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Publication numberUS6931711 B2
Publication typeGrant
Application numberUS 10/233,814
Publication dateAug 23, 2005
Filing dateSep 3, 2002
Priority dateSep 3, 2002
Fee statusLapsed
Also published asUS20040040941, WO2004023076A2, WO2004023076A3
Publication number10233814, 233814, US 6931711 B2, US 6931711B2, US-B2-6931711, US6931711 B2, US6931711B2
InventorsSteven P. Ecklund, Mark J. Jarrett, Lisa P. Koland
Original AssigneeHoneywell International Inc.
Export CitationBiBTeX, EndNote, RefMan
External Links: USPTO, USPTO Assignment, Espacenet
Methods and apparatus for removing gases from enclosures
US 6931711 B2
Abstract
A method for reducing oxidation of indium seals within a substantially sealed housing is disclosed. The method includes installing a getter within the housing, the getter including a getter material to reduce oxygen and water vapor levels within the housing, reducing oxygen and water vapor levels within the housing relative to ambient air, substantially sealing the housing, and activating the getter within the housing.
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Claims(19)
1. A method for reducing oxidation of indium seals within a substantially sealed housing, said method comprising:
installing a getter within the housing, the getter including a getter material to reduce oxygen and water vapor levels within the housing;
reducing oxygen and water vapor levels within the housing relative to ambient air;
substantially sealing the housing; and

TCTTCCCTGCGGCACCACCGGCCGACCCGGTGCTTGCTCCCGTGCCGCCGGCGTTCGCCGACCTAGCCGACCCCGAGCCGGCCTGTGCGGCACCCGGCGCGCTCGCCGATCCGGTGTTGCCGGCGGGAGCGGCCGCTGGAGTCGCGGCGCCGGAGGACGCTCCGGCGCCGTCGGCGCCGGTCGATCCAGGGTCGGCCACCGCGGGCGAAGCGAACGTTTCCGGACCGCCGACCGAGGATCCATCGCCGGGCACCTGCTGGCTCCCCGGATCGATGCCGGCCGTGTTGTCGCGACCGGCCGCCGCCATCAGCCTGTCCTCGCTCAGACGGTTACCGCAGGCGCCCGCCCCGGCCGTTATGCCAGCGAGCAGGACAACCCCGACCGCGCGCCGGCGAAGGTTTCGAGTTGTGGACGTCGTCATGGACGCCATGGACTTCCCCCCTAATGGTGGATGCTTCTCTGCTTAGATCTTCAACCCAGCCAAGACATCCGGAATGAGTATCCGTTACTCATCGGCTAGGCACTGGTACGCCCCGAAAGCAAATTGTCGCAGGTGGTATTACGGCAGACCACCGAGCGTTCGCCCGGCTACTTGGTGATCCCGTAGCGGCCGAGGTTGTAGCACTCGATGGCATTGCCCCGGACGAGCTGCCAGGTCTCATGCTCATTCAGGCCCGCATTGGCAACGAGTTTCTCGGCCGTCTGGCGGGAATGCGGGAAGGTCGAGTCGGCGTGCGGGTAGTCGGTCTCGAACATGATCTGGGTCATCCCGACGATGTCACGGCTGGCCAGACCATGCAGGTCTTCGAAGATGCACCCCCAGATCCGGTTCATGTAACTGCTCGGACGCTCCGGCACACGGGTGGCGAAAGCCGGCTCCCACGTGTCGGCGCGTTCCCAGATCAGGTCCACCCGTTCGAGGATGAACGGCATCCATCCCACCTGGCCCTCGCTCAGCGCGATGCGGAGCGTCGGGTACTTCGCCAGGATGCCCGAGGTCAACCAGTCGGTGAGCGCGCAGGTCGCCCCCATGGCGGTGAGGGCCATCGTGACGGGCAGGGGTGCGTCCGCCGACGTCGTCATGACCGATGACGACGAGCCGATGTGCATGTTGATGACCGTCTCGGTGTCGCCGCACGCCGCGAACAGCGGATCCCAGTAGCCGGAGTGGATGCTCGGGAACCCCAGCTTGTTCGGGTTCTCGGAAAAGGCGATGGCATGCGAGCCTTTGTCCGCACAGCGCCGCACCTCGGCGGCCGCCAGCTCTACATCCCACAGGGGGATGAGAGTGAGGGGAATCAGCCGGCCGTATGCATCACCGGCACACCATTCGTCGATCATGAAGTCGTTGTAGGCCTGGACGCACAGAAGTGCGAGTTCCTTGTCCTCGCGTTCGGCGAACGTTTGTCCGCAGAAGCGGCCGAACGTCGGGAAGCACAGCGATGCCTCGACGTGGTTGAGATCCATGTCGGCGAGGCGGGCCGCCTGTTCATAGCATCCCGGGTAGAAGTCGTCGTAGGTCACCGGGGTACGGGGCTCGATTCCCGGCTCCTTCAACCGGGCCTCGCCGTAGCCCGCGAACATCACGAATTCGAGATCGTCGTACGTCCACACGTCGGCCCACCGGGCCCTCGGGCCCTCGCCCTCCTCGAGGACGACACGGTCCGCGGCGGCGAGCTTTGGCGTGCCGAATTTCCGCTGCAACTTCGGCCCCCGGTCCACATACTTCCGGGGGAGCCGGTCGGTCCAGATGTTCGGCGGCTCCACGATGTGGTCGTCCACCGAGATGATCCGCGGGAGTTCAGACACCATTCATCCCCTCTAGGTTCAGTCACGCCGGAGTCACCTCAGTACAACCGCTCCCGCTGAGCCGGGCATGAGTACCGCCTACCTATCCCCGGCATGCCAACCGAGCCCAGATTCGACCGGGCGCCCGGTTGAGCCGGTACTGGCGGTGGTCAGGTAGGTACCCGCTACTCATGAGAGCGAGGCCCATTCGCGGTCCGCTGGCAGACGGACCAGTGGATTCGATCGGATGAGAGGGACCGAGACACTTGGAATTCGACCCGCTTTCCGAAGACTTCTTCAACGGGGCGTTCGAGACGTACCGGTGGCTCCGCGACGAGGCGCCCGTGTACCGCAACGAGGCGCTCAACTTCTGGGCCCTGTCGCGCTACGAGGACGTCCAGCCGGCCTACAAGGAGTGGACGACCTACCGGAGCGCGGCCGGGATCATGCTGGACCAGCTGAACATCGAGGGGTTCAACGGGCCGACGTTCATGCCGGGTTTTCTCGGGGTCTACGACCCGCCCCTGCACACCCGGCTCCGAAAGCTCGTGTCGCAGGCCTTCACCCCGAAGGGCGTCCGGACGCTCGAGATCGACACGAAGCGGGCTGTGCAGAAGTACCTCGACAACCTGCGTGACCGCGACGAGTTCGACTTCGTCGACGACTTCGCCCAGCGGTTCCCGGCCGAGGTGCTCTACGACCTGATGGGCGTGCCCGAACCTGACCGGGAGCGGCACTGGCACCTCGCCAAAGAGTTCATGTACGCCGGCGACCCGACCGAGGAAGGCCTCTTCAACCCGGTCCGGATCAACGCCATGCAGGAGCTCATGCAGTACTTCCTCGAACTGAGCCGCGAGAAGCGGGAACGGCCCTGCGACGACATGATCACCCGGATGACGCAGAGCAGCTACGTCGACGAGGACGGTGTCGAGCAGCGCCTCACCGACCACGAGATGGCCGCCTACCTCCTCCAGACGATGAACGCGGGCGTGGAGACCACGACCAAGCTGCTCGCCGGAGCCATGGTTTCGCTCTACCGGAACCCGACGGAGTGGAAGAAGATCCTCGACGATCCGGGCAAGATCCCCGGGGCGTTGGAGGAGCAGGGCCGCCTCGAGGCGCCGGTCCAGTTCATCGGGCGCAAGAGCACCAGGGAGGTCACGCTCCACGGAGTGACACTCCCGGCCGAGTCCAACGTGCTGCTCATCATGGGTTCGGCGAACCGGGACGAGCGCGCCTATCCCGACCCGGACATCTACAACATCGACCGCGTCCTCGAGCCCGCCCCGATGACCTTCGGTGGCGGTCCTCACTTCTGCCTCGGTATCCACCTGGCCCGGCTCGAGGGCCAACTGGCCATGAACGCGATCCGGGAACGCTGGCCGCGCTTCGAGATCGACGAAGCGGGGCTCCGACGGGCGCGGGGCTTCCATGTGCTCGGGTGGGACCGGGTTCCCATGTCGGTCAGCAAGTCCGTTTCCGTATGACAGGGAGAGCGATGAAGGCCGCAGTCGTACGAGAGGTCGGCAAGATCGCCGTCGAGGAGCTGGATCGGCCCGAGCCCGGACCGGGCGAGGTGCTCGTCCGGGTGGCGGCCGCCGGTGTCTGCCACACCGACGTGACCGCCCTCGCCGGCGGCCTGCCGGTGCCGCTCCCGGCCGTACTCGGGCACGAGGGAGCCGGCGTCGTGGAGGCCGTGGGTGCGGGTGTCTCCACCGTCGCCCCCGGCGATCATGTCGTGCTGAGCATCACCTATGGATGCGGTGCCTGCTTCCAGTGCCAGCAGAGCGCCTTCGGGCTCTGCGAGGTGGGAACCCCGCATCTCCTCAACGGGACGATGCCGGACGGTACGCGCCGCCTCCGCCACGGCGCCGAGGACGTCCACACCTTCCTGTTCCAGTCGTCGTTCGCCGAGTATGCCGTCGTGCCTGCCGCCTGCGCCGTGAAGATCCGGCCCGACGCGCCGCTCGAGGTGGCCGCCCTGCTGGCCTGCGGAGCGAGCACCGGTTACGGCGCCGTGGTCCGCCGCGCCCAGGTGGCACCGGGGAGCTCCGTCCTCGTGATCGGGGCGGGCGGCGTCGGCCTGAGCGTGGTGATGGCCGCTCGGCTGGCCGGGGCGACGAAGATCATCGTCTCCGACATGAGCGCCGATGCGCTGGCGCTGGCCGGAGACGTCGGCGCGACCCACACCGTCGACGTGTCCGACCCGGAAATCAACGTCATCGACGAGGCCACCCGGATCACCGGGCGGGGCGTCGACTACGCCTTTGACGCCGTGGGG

activating the getter within the housing.
2. A method according to claim 1 wherein activating the getter comprises heating getter material with an electrical current.
3. A method according to claim 1 wherein installing a getter within the housing comprises:
installing the getter within a fixture; and
mounting the fixture within the housing.
4. A method according to claim 3 wherein installing the getter within a fixture comprises wrapping the getter in a screen.
5. A method according to claim 3 wherein the fixture is a tube.
6. A method according to claim 1 wherein the getter is one of an active metal material, a flowthrough material, and a fusion material.
7. A method according to claim 1 wherein the getter is configured to reduce oxygen and water vapor levels within the housing by purifying a non-oxidizing back fill gas within the housing.
8. A ring laser gyroscope comprising:
a gyroscope assembly comprising at least one indium seal;
a housing configured to accept said gyroscope assembly within a cavity of said housing, said housing configured to be substantially sealed; and
a getter mounted within said housing, said getter comprising a getter material to remove oxygen and water vapor from the cavity of said housing.